Enter Amazon's (hypothetical) ReaderHabits service. For a small fee, Ms. Donahue gets a rich breakdown of how her every book is consumed, down to the sentence. The report would show that among her normal readers, pages-per-minute was typical until page 37 when the lead character decides not to take the risk with the Spaniard whose English is "no so good", deciding instead to spend the next three weeks studying for her GRE. Reading pace slows to a trickle, with 1/3 of her readers giving up completely. Amazon can pinpoint exactly where things went wrong and how severely it turned readers off.
That, Mae Donahue, is quantitative feedback.
A/B Testing (AKA "Choose Our Own Adventure")
Here's where it gets interesting. It's one thing to measure the effects of the choices an author makes in telling a story, but how about testing story ideas on a real audience? Can you optimize a book?
Users unfamiliar with modern web product development might be surprised to learn that the green "Click Here" button they see on a website is actually a blue button for their neighbor who, by chance, saw a different iteration of a randomized trial. Websites optimize all the time by showing variations of a button, color scheme, page layout, messaging, etc., to different users until a large enough sample is taken to achieve significance and demonstrate a clear winner.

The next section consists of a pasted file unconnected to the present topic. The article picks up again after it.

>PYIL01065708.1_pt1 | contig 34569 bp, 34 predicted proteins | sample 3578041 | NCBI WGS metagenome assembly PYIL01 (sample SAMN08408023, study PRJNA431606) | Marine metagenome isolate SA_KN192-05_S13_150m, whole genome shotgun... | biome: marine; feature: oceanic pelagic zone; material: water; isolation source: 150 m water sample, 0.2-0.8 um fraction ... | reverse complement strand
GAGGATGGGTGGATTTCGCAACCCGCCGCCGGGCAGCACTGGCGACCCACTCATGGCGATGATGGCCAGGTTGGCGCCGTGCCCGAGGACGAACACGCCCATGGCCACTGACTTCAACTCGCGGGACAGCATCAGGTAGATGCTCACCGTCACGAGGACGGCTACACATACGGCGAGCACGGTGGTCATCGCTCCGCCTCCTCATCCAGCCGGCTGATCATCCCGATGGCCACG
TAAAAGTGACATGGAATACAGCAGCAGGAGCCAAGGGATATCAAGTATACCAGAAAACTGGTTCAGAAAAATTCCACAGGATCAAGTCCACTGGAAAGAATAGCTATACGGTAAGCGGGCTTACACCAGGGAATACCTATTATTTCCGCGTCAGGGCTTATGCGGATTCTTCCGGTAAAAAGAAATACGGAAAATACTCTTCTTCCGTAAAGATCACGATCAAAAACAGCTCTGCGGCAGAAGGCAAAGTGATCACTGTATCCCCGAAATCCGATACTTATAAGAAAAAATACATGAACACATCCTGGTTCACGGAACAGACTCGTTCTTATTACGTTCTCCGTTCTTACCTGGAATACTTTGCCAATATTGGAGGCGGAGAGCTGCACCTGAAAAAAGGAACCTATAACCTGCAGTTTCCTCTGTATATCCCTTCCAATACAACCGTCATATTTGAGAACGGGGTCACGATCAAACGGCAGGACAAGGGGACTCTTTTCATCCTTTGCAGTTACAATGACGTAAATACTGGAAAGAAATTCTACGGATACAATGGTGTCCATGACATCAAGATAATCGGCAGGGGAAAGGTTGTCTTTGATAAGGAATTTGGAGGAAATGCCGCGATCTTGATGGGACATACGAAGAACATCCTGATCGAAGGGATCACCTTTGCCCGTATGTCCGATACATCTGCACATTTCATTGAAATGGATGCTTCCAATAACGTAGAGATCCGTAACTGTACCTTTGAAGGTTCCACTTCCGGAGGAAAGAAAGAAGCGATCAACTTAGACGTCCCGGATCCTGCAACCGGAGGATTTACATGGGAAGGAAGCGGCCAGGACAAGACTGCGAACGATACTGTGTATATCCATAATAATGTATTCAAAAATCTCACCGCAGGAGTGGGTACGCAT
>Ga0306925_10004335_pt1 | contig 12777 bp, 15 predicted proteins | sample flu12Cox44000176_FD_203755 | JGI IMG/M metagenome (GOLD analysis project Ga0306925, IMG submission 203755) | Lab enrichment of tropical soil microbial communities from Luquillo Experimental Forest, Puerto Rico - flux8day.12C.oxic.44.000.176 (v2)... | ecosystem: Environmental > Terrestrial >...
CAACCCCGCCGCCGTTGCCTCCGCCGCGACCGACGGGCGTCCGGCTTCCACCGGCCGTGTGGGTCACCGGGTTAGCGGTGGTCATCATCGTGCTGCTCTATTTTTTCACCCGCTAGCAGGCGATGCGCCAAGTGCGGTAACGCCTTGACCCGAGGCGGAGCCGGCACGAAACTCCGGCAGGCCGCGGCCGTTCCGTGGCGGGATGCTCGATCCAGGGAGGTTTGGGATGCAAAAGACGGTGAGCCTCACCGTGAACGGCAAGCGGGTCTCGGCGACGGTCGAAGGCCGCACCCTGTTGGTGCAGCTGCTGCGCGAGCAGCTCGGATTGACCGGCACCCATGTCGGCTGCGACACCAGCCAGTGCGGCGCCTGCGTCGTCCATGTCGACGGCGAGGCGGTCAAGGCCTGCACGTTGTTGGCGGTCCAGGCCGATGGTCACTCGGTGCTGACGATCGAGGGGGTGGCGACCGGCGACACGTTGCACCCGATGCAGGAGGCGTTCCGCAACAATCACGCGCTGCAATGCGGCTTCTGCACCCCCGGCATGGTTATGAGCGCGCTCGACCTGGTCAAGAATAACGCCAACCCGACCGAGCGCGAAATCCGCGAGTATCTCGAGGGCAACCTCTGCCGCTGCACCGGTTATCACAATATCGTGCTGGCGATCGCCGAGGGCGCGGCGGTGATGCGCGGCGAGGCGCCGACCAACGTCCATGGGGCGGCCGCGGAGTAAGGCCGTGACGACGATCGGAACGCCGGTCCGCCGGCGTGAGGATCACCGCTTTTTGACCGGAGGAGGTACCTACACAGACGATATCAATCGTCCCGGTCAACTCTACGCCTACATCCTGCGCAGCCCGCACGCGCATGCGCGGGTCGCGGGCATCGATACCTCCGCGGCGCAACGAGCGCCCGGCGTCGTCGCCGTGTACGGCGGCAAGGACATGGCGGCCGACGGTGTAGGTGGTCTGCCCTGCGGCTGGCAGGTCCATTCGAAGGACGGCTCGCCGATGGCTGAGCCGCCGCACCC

See where I'm going with this?
Example: Author Trent Dentley is struggling with the idea of killing off a major character in Chapter 4 of his adventure novel. The deadline approaching, he seeks guidance from his publisher. The publisher wisely suggests that Trent write three versions of the chapter and submit them to Amazon's new (hypothetical) OptimalNovel program. Early Kindle downloaders of the book will randomly see different versions of Chapter 4, and based on how they react to the plot development, (do they keep reading, do they speed up to see what happens next, do they stop altogether,) the most compelling version will be optimized and it will become the "official" version that all future readers get when they download the book.